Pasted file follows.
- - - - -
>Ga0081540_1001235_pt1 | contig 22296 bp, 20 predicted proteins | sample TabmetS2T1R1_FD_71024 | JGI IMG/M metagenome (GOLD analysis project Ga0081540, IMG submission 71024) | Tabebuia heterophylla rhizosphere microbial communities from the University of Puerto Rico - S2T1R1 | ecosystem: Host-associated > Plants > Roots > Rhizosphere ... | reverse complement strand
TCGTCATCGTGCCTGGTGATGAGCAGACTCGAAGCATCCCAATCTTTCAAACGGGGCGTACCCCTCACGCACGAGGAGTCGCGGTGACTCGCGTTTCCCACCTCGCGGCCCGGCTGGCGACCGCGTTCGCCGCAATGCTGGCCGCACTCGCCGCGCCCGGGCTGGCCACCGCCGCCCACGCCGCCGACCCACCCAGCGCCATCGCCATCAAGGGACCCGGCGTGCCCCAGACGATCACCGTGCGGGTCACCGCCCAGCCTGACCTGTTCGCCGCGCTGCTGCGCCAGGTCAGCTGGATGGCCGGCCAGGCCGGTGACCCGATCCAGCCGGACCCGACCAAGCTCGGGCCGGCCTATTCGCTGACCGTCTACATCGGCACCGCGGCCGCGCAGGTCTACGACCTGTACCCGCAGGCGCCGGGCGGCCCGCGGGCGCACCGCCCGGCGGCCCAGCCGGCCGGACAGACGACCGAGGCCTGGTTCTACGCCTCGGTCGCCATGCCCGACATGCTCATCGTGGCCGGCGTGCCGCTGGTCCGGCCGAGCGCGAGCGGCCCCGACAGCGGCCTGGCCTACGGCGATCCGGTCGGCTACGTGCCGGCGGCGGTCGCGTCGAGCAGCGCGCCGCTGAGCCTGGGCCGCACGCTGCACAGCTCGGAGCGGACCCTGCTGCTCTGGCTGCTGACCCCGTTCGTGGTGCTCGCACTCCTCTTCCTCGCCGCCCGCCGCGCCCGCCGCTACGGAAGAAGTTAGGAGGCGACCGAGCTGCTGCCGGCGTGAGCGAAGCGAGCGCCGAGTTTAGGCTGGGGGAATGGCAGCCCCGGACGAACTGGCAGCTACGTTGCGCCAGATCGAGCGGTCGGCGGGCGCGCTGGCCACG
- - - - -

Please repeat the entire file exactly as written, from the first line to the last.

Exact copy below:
>Ga0081540_1001235_pt1 | contig 22296 bp, 20 predicted proteins | sample TabmetS2T1R1_FD_71024 | JGI IMG/M metagenome (GOLD analysis project Ga0081540, IMG submission 71024) | Tabebuia heterophylla rhizosphere microbial communities from the University of Puerto Rico - S2T1R1 | ecosystem: Host-associated > Plants > Roots > Rhizosphere ... | reverse complement strand
TCGTCATCGTGCCTGGTGATGAGCAGACTCGAAGCATCCCAATCTTTCAAACGGGGCGTACCCCTCACGCACGAGGAGTCGCGGTGACTCGCGTTTCCCACCTCGCGGCCCGGCTGGCGACCGCGTTCGCCGCAATGCTGGCCGCACTCGCCGCGCCCGGGCTGGCCACCGCCGCCCACGCCGCCGACCCACCCAGCGCCATCGCCATCAAGGGACCCGGCGTGCCCCAGACGATCACCGTGCGGGTCACCGCCCAGCCTGACCTGTTCGCCGCGCTGCTGCGCCAGGTCAGCTGGATGGCCGGCCAGGCCGGTGACCCGATCCAGCCGGACCCGACCAAGCTCGGGCCGGCCTATTCGCTGACCGTCTACATCGGCACCGCGGCCGCGCAGGTCTACGACCTGTACCCGCAGGCGCCGGGCGGCCCGCGGGCGCACCGCCCGGCGGCCCAGCCGGCCGGACAGACGACCGAGGCCTGGTTCTACGCCTCGGTCGCCATGCCCGACATGCTCATCGTGGCCGGCGTGCCGCTGGTCCGGCCGAGCGCGAGCGGCCCCGACAGCGGCCTGGCCTACGGCGATCCGGTCGGCTACGTGCCGGCGGCGGTCGCGTCGAGCAGCGCGCCGCTGAGCCTGGGCCGCACGCTGCACAGCTCGGAGCGGACCCTGCTGCTCTGGCTGCTGACCCCGTTCGTGGTGCTCGCACTCCTCTTCCTCGCCGCCCGCCGCGCCCGCCGCTACGGAAGAAGTTAGGAGGCGACCGAGCTGCTGCCGGCGTGAGCGAAGCGAGCGCCGAGTTTAGGCTGGGGGAATGGCAGCCCCGGACGAACTGGCAGCTACGTTGCGCCAGATCGAGCGGTCGGCGGGCGCGCTGGCCACG